With the invent of touchscreens, OEMs went from creating the smallest phone possible to strike a balance between size and screen-real estate. The result is a constant battle to have large screens but thin devices, accommodating for fingers and thumbs. Still, for productivity, a laptop or tablet is basically essential.

A Microsoft research project could eventually change that. Microsoft senior researcher Eyal Ofek has discovered a way to extend touchscreens beyond their physical bounds. It requires a front facing camera and, interestingly, sunglasses. He calls it GlassHands.

“Using built-in front-facing cameras of unmodified handheld devices, GlassHands estimates hand poses and gestures through reflections in sunglasses, ski goggles or visors,” Ofek explains. “Thereby, GlassHands creates an enlarged input space, rivaling input reach on large touch displays. We introduce the idea along with its technical concept and implementation.

We demonstrate the feasibility and potential of our proposed approach in several application scenarios, such as map browsing or drawing using a set of interaction techniques previously possible only with modified mobile devices or on large touch displays. Our research is backed up with a user study.”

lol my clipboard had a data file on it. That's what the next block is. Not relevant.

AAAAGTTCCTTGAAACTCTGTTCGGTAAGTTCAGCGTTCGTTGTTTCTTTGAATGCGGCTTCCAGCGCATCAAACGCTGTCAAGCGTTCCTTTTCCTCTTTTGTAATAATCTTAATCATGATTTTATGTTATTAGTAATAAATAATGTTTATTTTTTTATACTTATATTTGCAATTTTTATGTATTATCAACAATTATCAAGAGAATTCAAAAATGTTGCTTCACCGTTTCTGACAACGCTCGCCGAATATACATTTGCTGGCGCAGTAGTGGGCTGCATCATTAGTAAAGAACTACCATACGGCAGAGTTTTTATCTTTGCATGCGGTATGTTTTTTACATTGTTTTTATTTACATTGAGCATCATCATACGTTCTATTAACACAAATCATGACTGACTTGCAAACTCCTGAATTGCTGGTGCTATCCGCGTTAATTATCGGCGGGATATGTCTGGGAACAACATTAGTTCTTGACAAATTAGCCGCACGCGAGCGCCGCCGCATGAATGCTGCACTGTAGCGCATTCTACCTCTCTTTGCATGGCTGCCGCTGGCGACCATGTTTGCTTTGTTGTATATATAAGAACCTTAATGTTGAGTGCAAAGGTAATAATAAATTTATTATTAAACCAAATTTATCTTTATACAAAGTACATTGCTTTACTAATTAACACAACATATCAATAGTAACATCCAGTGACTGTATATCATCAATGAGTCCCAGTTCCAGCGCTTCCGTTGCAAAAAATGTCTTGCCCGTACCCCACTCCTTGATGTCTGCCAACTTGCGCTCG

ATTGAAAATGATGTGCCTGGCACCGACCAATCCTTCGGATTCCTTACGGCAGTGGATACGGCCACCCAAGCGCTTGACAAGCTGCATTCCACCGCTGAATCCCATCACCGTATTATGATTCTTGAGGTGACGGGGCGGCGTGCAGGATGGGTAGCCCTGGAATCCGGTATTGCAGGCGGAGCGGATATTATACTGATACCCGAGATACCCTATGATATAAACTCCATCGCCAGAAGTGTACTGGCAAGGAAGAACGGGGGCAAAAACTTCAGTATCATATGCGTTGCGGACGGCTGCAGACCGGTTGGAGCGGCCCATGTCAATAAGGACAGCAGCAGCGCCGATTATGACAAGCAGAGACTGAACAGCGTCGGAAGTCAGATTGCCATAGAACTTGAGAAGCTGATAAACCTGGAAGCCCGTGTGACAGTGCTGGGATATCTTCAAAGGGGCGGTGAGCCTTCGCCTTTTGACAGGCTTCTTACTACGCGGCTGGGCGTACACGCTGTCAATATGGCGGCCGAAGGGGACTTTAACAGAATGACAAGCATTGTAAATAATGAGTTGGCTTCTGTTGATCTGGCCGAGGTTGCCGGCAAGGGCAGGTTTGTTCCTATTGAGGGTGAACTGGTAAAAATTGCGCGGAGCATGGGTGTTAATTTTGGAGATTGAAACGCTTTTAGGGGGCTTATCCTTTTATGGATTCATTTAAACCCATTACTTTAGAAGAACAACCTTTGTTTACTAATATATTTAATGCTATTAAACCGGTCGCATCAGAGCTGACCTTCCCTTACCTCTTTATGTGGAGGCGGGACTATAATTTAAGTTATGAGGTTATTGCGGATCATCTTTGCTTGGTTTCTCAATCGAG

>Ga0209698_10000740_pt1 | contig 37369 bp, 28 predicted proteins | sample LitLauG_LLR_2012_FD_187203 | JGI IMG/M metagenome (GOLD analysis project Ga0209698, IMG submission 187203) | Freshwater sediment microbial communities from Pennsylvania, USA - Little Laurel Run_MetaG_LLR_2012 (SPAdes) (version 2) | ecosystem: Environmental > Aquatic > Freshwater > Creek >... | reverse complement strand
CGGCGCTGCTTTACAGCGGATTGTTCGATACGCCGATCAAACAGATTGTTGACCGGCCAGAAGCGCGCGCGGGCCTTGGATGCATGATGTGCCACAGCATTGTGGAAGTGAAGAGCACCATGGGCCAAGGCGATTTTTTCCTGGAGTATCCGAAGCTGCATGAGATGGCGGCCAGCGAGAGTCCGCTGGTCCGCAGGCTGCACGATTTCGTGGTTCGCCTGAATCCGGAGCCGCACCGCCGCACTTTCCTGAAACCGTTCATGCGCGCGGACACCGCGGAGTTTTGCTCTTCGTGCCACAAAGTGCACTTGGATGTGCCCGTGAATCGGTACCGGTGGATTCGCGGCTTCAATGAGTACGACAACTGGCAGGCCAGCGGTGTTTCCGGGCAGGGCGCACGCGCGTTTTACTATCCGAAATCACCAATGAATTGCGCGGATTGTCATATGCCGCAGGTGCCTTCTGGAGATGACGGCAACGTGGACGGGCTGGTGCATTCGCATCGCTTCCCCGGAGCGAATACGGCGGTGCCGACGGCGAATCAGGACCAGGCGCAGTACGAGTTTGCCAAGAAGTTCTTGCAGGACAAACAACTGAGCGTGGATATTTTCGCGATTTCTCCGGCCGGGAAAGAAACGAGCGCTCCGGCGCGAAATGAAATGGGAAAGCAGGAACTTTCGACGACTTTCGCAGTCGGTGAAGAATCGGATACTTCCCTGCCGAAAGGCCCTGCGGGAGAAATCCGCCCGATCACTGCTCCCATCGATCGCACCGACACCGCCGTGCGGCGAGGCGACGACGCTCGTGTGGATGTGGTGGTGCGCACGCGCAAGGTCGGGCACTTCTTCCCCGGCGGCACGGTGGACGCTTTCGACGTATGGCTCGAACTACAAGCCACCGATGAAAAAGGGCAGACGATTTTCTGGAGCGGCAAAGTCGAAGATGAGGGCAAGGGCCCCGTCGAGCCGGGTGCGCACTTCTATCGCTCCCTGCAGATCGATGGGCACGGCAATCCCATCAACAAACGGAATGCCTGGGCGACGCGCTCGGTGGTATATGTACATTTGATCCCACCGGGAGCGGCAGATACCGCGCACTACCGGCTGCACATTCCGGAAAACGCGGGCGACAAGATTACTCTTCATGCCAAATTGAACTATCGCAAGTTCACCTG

GlassHands seems to work in a variety of environments, including dark rooms, and may even support pens and virtual keyboards in the future. It can also utlizies gestures into thin air for skiing or sports scenarios.

GlassHands Limitations

Of course, this is an experimental technology, and it’s possible it will never make it to market. For a start, you can’t wear sunglasses indoors without getting a least a few weird looks.

The technology would also need to be calibrated to the specific curvature of each pair of sunglasses. With some more development that may not be too hard, but a bigger problem could be latency. While Ofek’s demo on Windows Mobile looks promising, it does show a significant slow down on the device.

Whatever the case, it’s great to see Microsoft pushing the boundaries of technology and thinking outside of the box. No doubt the research will prompt further studies and innovations, even if it comes to market it a different form. You find more about the project on the GlassHands Microsoft Research website.